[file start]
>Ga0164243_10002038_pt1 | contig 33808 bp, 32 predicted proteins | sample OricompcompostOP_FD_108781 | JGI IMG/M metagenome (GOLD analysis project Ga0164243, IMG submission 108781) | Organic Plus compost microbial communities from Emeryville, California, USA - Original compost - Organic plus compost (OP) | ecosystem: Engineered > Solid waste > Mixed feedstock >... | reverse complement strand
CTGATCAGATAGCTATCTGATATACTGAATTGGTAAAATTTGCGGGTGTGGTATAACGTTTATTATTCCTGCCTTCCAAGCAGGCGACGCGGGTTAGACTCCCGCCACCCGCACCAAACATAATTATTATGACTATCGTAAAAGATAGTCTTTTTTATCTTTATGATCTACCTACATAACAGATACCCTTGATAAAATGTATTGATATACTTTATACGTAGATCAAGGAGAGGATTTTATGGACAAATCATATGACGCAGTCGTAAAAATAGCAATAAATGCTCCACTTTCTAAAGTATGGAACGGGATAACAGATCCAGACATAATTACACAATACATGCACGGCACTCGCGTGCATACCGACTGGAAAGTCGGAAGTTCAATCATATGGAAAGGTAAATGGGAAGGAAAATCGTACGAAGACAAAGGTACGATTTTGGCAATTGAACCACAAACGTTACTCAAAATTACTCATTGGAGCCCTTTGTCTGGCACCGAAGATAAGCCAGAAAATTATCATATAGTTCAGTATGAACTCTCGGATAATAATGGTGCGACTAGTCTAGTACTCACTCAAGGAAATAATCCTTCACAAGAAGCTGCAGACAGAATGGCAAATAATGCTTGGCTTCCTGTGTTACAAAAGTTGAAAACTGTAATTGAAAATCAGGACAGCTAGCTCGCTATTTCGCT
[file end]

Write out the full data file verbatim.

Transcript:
>Ga0164243_10002038_pt1 | contig 33808 bp, 32 predicted proteins | sample OricompcompostOP_FD_108781 | JGI IMG/M metagenome (GOLD analysis project Ga0164243, IMG submission 108781) | Organic Plus compost microbial communities from Emeryville, California, USA - Original compost - Organic plus compost (OP) | ecosystem: Engineered > Solid waste > Mixed feedstock >... | reverse complement strand
CTGATCAGATAGCTATCTGATATACTGAATTGGTAAAATTTGCGGGTGTGGTATAACGTTTATTATTCCTGCCTTCCAAGCAGGCGACGCGGGTTAGACTCCCGCCACCCGCACCAAACATAATTATTATGACTATCGTAAAAGATAGTCTTTTTTATCTTTATGATCTACCTACATAACAGATACCCTTGATAAAATGTATTGATATACTTTATACGTAGATCAAGGAGAGGATTTTATGGACAAATCATATGACGCAGTCGTAAAAATAGCAATAAATGCTCCACTTTCTAAAGTATGGAACGGGATAACAGATCCAGACATAATTACACAATACATGCACGGCACTCGCGTGCATACCGACTGGAAAGTCGGAAGTTCAATCATATGGAAAGGTAAATGGGAAGGAAAATCGTACGAAGACAAAGGTACGATTTTGGCAATTGAACCACAAACGTTACTCAAAATTACTCATTGGAGCCCTTTGTCTGGCACCGAAGATAAGCCAGAAAATTATCATATAGTTCAGTATGAACTCTCGGATAATAATGGTGCGACTAGTCTAGTACTCACTCAAGGAAATAATCCTTCACAAGAAGCTGCAGACAGAATGGCAAATAATGCTTGGCTTCCTGTGTTACAAAAGTTGAAAACTGTAATTGAAAATCAGGACAGCTAGCTCGCTATTTCGCT